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Five leaders meet in Shanghai

By Graham Earnshaw

SHANGHAI, April 25, Reuter – The presidents of three central Asian countries arrived in Shanghai yesterday to take part in an historic meeting with the leaders of China and Russia aimed at stabilising their volatile region.

Kazakhstan’s President Nursultan Nazarbayev, Kyrgyzstan’s President Askar Akayev and Tajikistan’s President Imomali Rakhmonov will sign a co-operation treaty with China’s President Jiang Zemin and Russian President Boris Yeltsin.

The treaty will stipulate that military forces of the five countries do not attack each other, do not conduct exercises aimed at each other, inform each other of the scope of the exercises and set up friendly ties.

Yeltsin is due to arrive in Shanghai this morning. The signing ceremony will take place this afternoon.

Shanghai newspapers hailed the meeting as the largest gathering of international lead-ers held in the city and said it confirmed Shanghai’s importance.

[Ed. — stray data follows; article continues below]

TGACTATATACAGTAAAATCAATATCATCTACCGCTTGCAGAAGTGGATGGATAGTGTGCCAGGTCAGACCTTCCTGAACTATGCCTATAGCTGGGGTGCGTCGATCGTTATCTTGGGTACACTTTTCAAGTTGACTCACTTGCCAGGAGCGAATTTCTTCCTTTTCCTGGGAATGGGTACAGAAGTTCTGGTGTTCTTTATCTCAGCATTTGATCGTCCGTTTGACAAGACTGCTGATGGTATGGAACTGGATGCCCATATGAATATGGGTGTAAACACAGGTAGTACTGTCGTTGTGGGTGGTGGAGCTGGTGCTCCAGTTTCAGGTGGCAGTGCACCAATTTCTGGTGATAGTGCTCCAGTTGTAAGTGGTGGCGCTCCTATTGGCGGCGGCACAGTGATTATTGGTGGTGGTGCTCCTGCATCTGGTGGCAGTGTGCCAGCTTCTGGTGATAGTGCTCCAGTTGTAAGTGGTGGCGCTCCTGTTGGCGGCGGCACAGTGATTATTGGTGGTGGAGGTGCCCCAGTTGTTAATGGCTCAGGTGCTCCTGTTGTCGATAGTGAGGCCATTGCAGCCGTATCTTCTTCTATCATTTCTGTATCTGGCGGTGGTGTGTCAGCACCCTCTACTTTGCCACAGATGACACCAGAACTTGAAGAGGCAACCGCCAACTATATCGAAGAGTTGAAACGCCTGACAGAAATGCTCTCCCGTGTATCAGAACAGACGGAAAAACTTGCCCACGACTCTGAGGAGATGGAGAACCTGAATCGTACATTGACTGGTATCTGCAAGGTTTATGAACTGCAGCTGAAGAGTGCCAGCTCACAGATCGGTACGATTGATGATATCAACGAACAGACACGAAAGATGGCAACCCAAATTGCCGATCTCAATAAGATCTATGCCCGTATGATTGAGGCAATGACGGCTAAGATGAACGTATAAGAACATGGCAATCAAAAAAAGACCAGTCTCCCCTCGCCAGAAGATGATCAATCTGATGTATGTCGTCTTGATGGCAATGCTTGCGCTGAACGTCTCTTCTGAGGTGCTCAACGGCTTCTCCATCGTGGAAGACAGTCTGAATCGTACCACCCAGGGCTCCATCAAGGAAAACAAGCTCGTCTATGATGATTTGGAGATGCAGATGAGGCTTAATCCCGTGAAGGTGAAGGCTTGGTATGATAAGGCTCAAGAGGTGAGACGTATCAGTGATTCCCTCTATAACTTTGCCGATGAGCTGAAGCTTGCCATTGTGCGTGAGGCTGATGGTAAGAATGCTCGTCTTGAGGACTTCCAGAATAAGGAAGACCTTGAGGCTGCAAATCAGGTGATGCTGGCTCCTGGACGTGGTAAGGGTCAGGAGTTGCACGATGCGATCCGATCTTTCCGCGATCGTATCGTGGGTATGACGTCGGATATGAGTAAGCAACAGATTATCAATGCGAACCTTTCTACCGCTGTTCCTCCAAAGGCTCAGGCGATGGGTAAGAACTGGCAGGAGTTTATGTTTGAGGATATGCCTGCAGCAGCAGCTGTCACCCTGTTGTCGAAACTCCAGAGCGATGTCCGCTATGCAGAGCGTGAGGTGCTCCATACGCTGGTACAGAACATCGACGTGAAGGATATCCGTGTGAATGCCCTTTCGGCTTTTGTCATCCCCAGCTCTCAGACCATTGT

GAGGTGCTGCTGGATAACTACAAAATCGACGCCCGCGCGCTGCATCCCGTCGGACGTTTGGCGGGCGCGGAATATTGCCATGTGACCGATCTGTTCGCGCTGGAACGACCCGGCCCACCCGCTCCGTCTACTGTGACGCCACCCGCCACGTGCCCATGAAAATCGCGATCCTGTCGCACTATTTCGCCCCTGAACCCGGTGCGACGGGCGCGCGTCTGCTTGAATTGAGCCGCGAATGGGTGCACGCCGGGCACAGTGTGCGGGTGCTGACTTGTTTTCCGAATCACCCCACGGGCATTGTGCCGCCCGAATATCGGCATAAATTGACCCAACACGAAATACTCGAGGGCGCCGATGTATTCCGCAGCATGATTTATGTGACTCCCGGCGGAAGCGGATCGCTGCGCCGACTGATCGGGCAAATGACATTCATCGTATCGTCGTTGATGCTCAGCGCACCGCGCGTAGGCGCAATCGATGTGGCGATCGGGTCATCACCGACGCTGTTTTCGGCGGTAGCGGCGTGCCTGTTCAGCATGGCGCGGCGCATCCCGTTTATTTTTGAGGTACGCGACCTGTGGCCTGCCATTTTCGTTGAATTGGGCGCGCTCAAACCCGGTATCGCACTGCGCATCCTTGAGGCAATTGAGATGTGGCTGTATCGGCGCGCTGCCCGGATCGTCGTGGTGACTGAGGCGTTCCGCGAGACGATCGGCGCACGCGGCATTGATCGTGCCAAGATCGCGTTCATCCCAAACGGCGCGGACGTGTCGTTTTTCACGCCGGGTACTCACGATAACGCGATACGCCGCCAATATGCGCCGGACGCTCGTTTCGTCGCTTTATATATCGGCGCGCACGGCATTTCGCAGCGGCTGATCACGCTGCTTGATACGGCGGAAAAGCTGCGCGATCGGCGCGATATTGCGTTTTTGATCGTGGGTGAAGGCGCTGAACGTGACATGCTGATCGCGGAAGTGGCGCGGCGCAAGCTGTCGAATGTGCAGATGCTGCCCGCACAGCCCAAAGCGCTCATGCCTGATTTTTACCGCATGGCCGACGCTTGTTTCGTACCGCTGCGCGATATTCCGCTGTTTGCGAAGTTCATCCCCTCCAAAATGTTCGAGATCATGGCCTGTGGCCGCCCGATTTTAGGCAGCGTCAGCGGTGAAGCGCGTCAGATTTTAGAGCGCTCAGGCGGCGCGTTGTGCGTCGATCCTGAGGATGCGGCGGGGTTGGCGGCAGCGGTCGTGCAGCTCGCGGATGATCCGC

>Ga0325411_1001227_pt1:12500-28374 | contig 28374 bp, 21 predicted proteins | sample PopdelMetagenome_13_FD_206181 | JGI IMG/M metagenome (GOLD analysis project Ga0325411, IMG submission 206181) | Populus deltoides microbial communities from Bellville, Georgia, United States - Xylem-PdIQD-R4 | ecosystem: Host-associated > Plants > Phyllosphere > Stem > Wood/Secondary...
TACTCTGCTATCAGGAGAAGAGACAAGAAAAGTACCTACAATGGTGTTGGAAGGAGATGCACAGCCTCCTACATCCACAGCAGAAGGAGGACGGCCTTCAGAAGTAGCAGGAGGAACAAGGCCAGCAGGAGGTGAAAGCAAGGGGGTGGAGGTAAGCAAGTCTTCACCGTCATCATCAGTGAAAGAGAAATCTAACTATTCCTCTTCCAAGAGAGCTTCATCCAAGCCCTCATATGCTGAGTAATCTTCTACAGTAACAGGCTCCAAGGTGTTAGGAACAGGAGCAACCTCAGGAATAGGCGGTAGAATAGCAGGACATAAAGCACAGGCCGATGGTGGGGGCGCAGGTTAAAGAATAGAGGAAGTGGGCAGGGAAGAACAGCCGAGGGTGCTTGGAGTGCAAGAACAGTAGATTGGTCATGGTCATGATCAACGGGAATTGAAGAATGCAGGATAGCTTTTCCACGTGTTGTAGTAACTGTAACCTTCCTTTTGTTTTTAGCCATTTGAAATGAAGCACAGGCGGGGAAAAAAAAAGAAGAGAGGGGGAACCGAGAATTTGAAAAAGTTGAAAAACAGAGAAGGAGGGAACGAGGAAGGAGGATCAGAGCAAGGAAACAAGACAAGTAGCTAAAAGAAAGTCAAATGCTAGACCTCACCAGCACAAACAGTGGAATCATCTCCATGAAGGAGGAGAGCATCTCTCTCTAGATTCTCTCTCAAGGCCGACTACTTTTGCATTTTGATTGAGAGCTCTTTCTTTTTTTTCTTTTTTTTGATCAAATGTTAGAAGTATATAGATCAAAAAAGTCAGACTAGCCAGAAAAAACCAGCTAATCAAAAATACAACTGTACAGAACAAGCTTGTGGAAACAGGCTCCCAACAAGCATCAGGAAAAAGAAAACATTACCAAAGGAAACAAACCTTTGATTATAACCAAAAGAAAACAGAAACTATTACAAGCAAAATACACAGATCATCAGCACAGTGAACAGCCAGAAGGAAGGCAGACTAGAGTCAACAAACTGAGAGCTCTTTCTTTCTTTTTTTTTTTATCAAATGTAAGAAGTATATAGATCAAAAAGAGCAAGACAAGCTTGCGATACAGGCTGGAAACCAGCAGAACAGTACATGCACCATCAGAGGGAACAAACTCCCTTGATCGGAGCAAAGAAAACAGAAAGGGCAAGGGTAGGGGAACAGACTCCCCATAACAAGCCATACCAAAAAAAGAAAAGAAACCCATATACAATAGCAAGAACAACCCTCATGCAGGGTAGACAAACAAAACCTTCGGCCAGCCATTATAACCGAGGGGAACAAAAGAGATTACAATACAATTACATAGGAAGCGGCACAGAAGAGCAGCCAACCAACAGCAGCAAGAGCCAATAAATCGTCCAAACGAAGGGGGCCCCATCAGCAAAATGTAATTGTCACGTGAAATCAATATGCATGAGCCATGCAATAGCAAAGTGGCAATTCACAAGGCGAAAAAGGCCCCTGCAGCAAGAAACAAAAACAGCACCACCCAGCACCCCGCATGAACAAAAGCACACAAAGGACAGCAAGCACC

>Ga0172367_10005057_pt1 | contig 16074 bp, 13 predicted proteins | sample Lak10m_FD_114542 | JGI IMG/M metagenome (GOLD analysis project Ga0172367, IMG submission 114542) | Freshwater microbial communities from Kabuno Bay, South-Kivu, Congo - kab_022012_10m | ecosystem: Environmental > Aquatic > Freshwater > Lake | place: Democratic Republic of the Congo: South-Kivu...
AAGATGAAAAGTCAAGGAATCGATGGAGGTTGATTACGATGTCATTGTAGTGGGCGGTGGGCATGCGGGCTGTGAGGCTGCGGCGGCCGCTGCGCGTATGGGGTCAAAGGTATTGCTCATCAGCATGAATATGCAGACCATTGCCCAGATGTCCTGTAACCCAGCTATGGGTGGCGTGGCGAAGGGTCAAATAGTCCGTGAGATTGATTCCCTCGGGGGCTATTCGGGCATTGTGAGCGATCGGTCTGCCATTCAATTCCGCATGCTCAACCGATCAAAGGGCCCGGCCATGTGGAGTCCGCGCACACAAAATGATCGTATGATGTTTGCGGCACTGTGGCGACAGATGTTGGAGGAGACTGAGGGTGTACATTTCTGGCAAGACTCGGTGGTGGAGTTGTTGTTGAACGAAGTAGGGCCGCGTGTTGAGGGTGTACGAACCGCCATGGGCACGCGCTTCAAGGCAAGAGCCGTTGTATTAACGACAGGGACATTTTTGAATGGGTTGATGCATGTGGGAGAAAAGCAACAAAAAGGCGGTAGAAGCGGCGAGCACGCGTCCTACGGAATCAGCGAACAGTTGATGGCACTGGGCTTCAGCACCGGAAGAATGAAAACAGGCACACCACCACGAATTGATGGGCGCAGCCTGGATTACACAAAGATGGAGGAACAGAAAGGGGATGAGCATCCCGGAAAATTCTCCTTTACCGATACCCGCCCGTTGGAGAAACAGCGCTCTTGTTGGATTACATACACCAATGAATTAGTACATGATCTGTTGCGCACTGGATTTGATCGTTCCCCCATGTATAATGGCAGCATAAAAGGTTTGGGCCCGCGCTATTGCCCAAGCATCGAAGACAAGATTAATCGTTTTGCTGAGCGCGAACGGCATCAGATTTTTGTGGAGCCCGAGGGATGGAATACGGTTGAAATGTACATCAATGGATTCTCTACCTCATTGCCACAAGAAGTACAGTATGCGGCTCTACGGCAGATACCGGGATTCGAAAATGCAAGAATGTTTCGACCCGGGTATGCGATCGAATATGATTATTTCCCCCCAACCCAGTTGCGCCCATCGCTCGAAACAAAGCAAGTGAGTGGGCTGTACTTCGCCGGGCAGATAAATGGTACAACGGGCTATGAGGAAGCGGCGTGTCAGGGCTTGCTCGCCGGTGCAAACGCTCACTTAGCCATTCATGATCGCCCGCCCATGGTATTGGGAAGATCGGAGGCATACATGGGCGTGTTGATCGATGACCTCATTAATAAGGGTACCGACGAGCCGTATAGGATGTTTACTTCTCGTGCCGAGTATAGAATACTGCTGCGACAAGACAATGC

Vast numbers of lights have been strung along the city’s streets, and tall buildings have been ordered to keep all their lights on during the visit of the five presidents.

The Liberation Daily said 700,000 potted plants had been placed along the road from the airport to the hotel where the visiting presidents are staying.

It was not clear why the treaty-signing ceremony was being held in Shanghai rather than in Beijing. One Chinese analyst said the initial idea for the meeting arose during border discussions between the Chinese and Russians.

The three central Asian states were part of the former Soviet Union.

Border disputes between the various parties, particular1y China and Russia, are long standing, but basic agreement on demarcation of the Sino-Russian border was finally agreed in 1991.

Yeltsin has said the demarcation provided by the 1991 treaty would go ahead as planned, but the governor of Russia’s far eastern Primorsky region has said several times Moscow should not cede land to China.

A European diplomat said there was an outstanding border issue between China and Tajikistan, but he doubted the Chinese would push the issue in the near future given the volatile nature of Tajikistan politics. REUTER gae

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